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January 5, 2024

WPML allows you to register custom page builder widgets for translation using the wpml-config.xml file.

This guide is for developers who build themes and plugins or add custom page builder code to their site.

If you use a third-party page builder and can’t translate the custom widgets on your website, please contact WPML support.

Page builders like Elementor, Beaver Builder, SiteOrigin, and Cornerstone come with a suite of their own widgets. These default widgets work seamlessly with WPML. 

Sometimes, you may create custom widgets intended for use with these or other page builders.

A custom widget is any unique, additional widget that doesn’t come bundled with a page builder. These can be created by your development team, third-party developers, or come from other plugins and themes. 

A custom widget is also any widget that comes from add-on plugins developed specifically for a page builder, like Elementor, by external developers.

On This Page:

When do I need to register custom widgets for translation?

You need to register your custom widget for translation:

  • If it’s a widget not originally provided by a page builder
  • If you created and added it through another plugin or theme
  • If it’s developed for your WordPress websites or a specific page builder by your team or third parties

In the past, the most common way to register custom widgets for translation was using custom PHP code. Now, you can easily register the widget for translation using wpml-config.xml, WPML’s configuration file.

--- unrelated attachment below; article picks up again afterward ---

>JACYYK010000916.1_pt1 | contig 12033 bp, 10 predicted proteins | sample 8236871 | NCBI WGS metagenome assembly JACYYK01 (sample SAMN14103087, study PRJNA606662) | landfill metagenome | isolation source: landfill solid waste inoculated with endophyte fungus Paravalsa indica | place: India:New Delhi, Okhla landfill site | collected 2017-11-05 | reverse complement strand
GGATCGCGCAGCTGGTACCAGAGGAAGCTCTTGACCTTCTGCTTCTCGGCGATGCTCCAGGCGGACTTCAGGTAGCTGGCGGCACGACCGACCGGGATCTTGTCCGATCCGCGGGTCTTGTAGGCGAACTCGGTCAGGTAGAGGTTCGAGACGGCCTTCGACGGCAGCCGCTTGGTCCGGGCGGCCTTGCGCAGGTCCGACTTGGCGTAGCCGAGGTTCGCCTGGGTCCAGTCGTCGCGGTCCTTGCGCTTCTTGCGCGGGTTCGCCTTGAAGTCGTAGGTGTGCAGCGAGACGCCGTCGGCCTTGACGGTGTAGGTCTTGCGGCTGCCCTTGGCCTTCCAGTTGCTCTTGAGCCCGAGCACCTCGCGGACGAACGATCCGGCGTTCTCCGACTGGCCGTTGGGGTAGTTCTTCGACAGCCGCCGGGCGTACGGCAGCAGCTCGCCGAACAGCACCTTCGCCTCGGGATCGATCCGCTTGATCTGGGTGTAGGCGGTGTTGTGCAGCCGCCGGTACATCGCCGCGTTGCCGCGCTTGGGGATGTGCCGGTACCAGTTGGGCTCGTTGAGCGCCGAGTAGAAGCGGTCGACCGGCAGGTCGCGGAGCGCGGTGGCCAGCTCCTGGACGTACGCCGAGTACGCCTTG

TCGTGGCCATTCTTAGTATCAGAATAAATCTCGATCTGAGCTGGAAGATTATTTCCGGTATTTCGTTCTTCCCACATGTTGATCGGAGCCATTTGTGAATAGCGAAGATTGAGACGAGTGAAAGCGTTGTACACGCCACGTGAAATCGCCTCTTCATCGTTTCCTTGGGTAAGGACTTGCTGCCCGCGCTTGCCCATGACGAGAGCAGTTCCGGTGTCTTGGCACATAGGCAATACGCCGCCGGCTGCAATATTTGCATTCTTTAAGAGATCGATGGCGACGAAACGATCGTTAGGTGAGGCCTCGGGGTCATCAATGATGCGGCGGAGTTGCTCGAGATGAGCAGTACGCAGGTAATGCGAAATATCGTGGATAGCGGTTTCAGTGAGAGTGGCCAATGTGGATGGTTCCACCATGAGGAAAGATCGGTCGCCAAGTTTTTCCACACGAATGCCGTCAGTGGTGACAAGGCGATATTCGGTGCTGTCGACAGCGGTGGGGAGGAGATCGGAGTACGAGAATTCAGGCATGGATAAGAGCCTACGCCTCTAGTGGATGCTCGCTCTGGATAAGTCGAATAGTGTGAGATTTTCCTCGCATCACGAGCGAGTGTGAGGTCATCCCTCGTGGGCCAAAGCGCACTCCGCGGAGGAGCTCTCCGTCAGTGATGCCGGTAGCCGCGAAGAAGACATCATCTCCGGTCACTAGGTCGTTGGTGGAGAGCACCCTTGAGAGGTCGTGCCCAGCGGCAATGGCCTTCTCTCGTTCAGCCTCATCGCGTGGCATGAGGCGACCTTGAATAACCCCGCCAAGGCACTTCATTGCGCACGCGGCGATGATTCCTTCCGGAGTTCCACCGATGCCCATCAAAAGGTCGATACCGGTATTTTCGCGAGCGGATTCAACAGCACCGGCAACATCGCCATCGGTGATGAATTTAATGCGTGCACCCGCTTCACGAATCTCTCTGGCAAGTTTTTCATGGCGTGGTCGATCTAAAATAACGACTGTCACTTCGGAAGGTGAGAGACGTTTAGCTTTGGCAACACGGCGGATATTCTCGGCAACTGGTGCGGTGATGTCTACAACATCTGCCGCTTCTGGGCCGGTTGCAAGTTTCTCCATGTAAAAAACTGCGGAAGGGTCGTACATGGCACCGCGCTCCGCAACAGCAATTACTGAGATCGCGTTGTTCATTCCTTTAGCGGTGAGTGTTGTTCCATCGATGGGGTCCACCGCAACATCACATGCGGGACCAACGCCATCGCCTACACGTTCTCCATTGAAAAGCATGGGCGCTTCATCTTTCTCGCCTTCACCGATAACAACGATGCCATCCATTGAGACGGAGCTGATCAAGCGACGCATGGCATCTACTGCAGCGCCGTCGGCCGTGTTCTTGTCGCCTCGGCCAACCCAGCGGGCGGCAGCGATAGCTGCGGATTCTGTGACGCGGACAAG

How to Register a Custom Elementor Widget for Translation Using the Multilingual Tools plugin

Our Multilingual Tools plugin includes a WPML – Config Generator for Elementor. This feature allows you to add any custom Elementor widgets you want to register for translation to a page. It then automatically generates the first version of XML code for these custom widgets.

Learn how to register custom Elementor widgets for translation using Multilingual Tools.

How to Find a Widget’s Registration Information

To be able to register a custom widget within the wpml-config.xml file, you first need to find some basic information about it.

You can easily get this information by using a plugin like JSM Show Post Metadata. This plugin shows post metadata and their unserialized values in a metabox at the bottom of post editing pages.

Alternatively, you can use the following steps to get this information:

  1. Go to the WPMLSettings page, scroll to the Custom Fields Translation section and click the Show system field link.
  2. Set _elementor_data custom field to Translate.
  3. Create a new page and add only the Elementor widget you wish to register. Save the page.